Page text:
FCC Chairman Pai celebrates the agency's repeal of net neutrality

FCC Chairman Pai celebrates the agency's repeal of net neutrality
With 2018 going down as the year that the FCC repealed net neutrality, the agency's chairman took a victory lap today (via Ars Technica). Ajit Pai, who was inserted into the chairman's role by President Donald Trump in 2017, presided over the removal of the Obama-era rules last June. Net neutrality forces ISPs and wireless providers to treat all streaming content the same, and prevents the carriers from blocking content that they may not philosophically agree with.

The Congressional Review Act could have reversed the FCC's move, and while the bill passed the Senate, it fell 38 votes short in the House. Pai released a statement that started out praising the House for failing "to reinstate heavy-handed Internet regulation." While the FCC is fighting a lawsuit that seeks to overturn the repeal of net neutrality, something bigger is on the horizon and it starts tomorrow when the Democrats take control of the House. And that means that the FCC will now be under the control of Senate. Rep. Frank Pallone (D-N.J.), the new chairman of the House Energy & Commerce Committee. Pallone has already said that he and other Democrats will "protect net neutrality."

While the Congressional Review Act can no longer be used to reverse the FCC's repeal, the Democrats in the House could try to get a new bill passed. But even that route could be difficult since any federal legislation would have to be signed by the president, and the Democrats do not have the votes in the Senate to overturn a veto. The best shot that the Democrats have to restore net neutrality could be the suit filed by 22 state attorneys general, the AG of Washington D.C. and several tech firms in the U.S. Court of Appeals for the District of Columbia. There is much at stake in this lawsuit, especially since California has held off enforcing its newly passed net neutrality legislation until after the court makes its ruling.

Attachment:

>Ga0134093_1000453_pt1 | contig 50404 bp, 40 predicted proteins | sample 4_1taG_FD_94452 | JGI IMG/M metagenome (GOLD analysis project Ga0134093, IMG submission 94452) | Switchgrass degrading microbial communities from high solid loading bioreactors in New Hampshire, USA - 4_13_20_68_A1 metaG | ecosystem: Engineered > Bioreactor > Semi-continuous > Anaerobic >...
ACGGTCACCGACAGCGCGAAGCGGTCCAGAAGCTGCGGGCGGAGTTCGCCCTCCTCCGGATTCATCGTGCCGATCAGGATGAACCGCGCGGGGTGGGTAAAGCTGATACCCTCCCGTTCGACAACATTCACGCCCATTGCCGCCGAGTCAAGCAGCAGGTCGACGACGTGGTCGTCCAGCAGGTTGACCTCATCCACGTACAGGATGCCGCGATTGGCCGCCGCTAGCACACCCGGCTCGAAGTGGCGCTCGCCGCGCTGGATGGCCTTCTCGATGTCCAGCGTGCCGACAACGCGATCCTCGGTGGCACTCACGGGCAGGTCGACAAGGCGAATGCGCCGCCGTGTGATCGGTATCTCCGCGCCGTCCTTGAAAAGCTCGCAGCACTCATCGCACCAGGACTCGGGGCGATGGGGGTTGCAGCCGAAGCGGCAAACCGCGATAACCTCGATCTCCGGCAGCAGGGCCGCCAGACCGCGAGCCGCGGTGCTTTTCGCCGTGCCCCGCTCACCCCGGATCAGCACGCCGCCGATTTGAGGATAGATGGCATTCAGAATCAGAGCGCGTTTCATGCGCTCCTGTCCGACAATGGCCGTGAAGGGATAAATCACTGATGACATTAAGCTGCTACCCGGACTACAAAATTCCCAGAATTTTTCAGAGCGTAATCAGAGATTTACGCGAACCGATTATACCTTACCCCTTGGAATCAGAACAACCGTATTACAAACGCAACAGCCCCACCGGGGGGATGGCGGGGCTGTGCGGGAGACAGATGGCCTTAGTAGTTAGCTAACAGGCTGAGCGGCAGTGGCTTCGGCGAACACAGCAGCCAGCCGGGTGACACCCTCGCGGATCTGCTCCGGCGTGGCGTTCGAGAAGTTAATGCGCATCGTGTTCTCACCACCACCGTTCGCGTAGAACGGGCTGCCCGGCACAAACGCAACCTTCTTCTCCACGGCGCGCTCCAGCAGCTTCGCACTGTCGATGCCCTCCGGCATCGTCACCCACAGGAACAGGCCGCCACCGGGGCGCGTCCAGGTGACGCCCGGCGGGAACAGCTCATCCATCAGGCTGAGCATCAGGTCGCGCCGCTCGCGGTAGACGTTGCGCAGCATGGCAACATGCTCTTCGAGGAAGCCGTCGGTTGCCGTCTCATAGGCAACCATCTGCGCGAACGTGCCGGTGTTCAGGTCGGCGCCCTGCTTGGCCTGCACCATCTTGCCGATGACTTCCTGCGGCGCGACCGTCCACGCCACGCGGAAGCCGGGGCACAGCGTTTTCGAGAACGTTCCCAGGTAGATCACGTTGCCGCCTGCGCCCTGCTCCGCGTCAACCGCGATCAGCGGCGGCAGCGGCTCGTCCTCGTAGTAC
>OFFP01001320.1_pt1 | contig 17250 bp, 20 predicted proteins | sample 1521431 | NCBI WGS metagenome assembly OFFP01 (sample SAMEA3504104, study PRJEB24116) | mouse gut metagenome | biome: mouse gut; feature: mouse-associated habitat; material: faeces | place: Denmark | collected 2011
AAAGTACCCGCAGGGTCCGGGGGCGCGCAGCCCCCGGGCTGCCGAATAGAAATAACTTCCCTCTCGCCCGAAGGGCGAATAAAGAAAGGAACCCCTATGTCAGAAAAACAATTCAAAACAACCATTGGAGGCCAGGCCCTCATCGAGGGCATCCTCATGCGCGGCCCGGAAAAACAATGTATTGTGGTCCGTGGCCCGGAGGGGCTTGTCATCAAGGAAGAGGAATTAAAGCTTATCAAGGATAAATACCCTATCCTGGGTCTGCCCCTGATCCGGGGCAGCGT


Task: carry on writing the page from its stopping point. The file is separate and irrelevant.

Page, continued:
Whatever occurs, 2019 could be a very meaningful year for net neutrality.

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23 Comments

1. TrumpsRuinedAmerica

Posts: 116; Member since: Dec 31, 2017

"I’m pleased that a strong bipartisan majority of the U.S. House of Representatives declined to reinstate heavy-handed Internet regulation." The GOP led House at the time refused to even bring it up. There was nothing bi-partisan ab out it, in fact the CRA was passed Bi-Partisan in the Senate.

6. Finalflash

Posts: 4063; Member since: Jul 23, 2013

He is just gloating now to let his sponsors know that he has done his job as they paid him to do. After the next president removes him, he can look forward to a cushy job on wallstreet or otherwise for a big telco.

2. RevolutionA

Posts: 392; Member since: Sep 30, 2017

Finally, Americans won this! Good to see that now people who earn proper bucks can have Superior and proper benefits compared to others. Need to bring more stuff like this.

3. kanagadeepan

Posts: 1244; Member since: Jan 24, 2012

Not surprising that someone who loves getting ripped-off, loves the death of net-neutrality...

4. BL4NKF4CE

Posts: 127; Member since: Aug 06, 2017

Why do you deserve to have better and faster internet over a student who can’t afford to pay for those benefits because of forever increasing university tuition?

7. rouyal

Posts: 1573; Member since: Jan 05, 2018

Why does a person who pays more for a house deserve better living conditions than a student in an overpriced university? Why does a person who pays more for a vehicle deserve to have a faster car than a university student’s beater? Capitalism, that’s why. You pay more, you get better.

9. TheOracle1

Posts: 2205; Member since: May 04, 2015

People like you are always confusing capitalism with public utilities, which the internet has become whether you like it or not. One little slip up in your life like a health issue or disability will put you straight into the category you mock. I can't think of a better person it could happen to.

18. applesnapple93

Posts: 302; Member since: Jan 06, 2016